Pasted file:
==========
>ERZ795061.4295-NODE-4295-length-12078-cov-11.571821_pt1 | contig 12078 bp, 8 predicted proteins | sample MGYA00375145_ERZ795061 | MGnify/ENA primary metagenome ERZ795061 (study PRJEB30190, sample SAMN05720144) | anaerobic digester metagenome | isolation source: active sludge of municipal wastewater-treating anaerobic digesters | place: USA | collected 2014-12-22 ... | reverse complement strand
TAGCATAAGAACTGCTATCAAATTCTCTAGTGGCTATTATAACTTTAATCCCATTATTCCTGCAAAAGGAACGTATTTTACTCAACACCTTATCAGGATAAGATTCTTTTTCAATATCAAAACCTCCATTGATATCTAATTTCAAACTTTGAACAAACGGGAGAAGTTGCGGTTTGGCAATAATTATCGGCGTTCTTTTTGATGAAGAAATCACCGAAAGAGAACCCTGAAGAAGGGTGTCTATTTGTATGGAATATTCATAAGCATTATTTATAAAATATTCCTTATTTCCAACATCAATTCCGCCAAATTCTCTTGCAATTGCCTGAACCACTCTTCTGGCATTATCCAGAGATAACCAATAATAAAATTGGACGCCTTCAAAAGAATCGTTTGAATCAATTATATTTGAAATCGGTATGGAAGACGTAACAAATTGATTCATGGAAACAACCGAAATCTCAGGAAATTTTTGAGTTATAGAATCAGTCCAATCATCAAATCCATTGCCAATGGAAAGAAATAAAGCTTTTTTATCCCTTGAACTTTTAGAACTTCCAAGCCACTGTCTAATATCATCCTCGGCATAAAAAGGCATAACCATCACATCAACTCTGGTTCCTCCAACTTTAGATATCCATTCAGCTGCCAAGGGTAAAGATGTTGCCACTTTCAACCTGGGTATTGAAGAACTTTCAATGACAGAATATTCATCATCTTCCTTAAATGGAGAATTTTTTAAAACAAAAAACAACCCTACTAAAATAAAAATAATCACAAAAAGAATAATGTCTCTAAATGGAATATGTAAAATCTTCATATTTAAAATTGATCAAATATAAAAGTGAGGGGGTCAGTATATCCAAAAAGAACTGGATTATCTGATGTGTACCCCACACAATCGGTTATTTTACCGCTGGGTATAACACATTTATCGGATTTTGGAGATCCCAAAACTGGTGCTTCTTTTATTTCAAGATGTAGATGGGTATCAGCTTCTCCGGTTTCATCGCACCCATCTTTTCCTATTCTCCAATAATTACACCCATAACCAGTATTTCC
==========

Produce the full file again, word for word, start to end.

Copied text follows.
>ERZ795061.4295-NODE-4295-length-12078-cov-11.571821_pt1 | contig 12078 bp, 8 predicted proteins | sample MGYA00375145_ERZ795061 | MGnify/ENA primary metagenome ERZ795061 (study PRJEB30190, sample SAMN05720144) | anaerobic digester metagenome | isolation source: active sludge of municipal wastewater-treating anaerobic digesters | place: USA | collected 2014-12-22 ... | reverse complement strand
TAGCATAAGAACTGCTATCAAATTCTCTAGTGGCTATTATAACTTTAATCCCATTATTCCTGCAAAAGGAACGTATTTTACTCAACACCTTATCAGGATAAGATTCTTTTTCAATATCAAAACCTCCATTGATATCTAATTTCAAACTTTGAACAAACGGGAGAAGTTGCGGTTTGGCAATAATTATCGGCGTTCTTTTTGATGAAGAAATCACCGAAAGAGAACCCTGAAGAAGGGTGTCTATTTGTATGGAATATTCATAAGCATTATTTATAAAATATTCCTTATTTCCAACATCAATTCCGCCAAATTCTCTTGCAATTGCCTGAACCACTCTTCTGGCATTATCCAGAGATAACCAATAATAAAATTGGACGCCTTCAAAAGAATCGTTTGAATCAATTATATTTGAAATCGGTATGGAAGACGTAACAAATTGATTCATGGAAACAACCGAAATCTCAGGAAATTTTTGAGTTATAGAATCAGTCCAATCATCAAATCCATTGCCAATGGAAAGAAATAAAGCTTTTTTATCCCTTGAACTTTTAGAACTTCCAAGCCACTGTCTAATATCATCCTCGGCATAAAAAGGCATAACCATCACATCAACTCTGGTTCCTCCAACTTTAGATATCCATTCAGCTGCCAAGGGTAAAGATGTTGCCACTTTCAACCTGGGTATTGAAGAACTTTCAATGACAGAATATTCATCATCTTCCTTAAATGGAGAATTTTTTAAAACAAAAAACAACCCTACTAAAATAAAAATAATCACAAAAAGAATAATGTCTCTAAATGGAATATGTAAAATCTTCATATTTAAAATTGATCAAATATAAAAGTGAGGGGGTCAGTATATCCAAAAAGAACTGGATTATCTGATGTGTACCCCACACAATCGGTTATTTTACCGCTGGGTATAACACATTTATCGGATTTTGGAGATCCCAAAACTGGTGCTTCTTTTATTTCAAGATGTAGATGGGTATCAGCTTCTCCGGTTTCATCGCACCCATCTTTTCCTATTCTCCAATAATTACACCCATAACCAGTATTTCC